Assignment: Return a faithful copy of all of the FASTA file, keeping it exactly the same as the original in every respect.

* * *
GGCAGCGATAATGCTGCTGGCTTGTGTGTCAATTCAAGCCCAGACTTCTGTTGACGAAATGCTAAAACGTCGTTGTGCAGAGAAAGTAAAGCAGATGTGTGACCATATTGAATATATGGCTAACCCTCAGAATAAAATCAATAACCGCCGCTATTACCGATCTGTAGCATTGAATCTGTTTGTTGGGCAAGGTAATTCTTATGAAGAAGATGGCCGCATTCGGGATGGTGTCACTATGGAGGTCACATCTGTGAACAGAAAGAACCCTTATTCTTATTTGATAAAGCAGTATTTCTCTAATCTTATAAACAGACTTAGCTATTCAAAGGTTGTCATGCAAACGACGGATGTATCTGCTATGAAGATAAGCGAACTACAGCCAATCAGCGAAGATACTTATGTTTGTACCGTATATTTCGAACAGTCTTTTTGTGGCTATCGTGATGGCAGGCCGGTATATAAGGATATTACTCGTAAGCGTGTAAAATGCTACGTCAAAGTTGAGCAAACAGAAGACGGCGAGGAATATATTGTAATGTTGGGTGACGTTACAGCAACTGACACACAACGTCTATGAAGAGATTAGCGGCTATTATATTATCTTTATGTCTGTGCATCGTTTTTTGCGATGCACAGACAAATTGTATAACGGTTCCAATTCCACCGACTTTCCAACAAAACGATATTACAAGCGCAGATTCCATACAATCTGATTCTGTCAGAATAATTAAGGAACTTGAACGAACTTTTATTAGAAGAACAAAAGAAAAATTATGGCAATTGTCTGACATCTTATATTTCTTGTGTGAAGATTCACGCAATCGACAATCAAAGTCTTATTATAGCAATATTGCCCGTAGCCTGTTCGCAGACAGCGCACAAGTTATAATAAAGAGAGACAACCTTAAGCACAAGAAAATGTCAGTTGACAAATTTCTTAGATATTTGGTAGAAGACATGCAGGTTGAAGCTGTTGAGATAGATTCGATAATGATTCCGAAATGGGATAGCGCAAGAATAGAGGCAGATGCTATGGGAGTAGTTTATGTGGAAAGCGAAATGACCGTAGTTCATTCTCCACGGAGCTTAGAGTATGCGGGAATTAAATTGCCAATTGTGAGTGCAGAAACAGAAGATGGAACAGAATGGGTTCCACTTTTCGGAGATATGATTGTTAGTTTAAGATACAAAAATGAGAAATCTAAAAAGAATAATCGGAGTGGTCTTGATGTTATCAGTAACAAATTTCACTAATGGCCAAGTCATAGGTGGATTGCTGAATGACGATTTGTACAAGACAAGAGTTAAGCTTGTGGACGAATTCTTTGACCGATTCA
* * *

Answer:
GGCAGCGATAATGCTGCTGGCTTGTGTGTCAATTCAAGCCCAGACTTCTGTTGACGAAATGCTAAAACGTCGTTGTGCAGAGAAAGTAAAGCAGATGTGTGACCATATTGAATATATGGCTAACCCTCAGAATAAAATCAATAACCGCCGCTATTACCGATCTGTAGCATTGAATCTGTTTGTTGGGCAAGGTAATTCTTATGAAGAAGATGGCCGCATTCGGGATGGTGTCACTATGGAGGTCACATCTGTGAACAGAAAGAACCCTTATTCTTATTTGATAAAGCAGTATTTCTCTAATCTTATAAACAGACTTAGCTATTCAAAGGTTGTCATGCAAACGACGGATGTATCTGCTATGAAGATAAGCGAACTACAGCCAATCAGCGAAGATACTTATGTTTGTACCGTATATTTCGAACAGTCTTTTTGTGGCTATCGTGATGGCAGGCCGGTATATAAGGATATTACTCGTAAGCGTGTAAAATGCTACGTCAAAGTTGAGCAAACAGAAGACGGCGAGGAATATATTGTAATGTTGGGTGACGTTACAGCAACTGACACACAACGTCTATGAAGAGATTAGCGGCTATTATATTATCTTTATGTCTGTGCATCGTTTTTTGCGATGCACAGACAAATTGTATAACGGTTCCAATTCCACCGACTTTCCAACAAAACGATATTACAAGCGCAGATTCCATACAATCTGATTCTGTCAGAATAATTAAGGAACTTGAACGAACTTTTATTAGAAGAACAAAAGAAAAATTATGGCAATTGTCTGACATCTTATATTTCTTGTGTGAAGATTCACGCAATCGACAATCAAAGTCTTATTATAGCAATATTGCCCGTAGCCTGTTCGCAGACAGCGCACAAGTTATAATAAAGAGAGACAACCTTAAGCACAAGAAAATGTCAGTTGACAAATTTCTTAGATATTTGGTAGAAGACATGCAGGTTGAAGCTGTTGAGATAGATTCGATAATGATTCCGAAATGGGATAGCGCAAGAATAGAGGCAGATGCTATGGGAGTAGTTTATGTGGAAAGCGAAATGACCGTAGTTCATTCTCCACGGAGCTTAGAGTATGCGGGAATTAAATTGCCAATTGTGAGTGCAGAAACAGAAGATGGAACAGAATGGGTTCCACTTTTCGGAGATATGATTGTTAGTTTAAGATACAAAAATGAGAAATCTAAAAAGAATAATCGGAGTGGTCTTGATGTTATCAGTAACAAATTTCACTAATGGCCAAGTCATAGGTGGATTGCTGAATGACGATTTGTACAAGACAAGAGTTAAGCTTGTGGACGAATTCTTTGACCGATTCA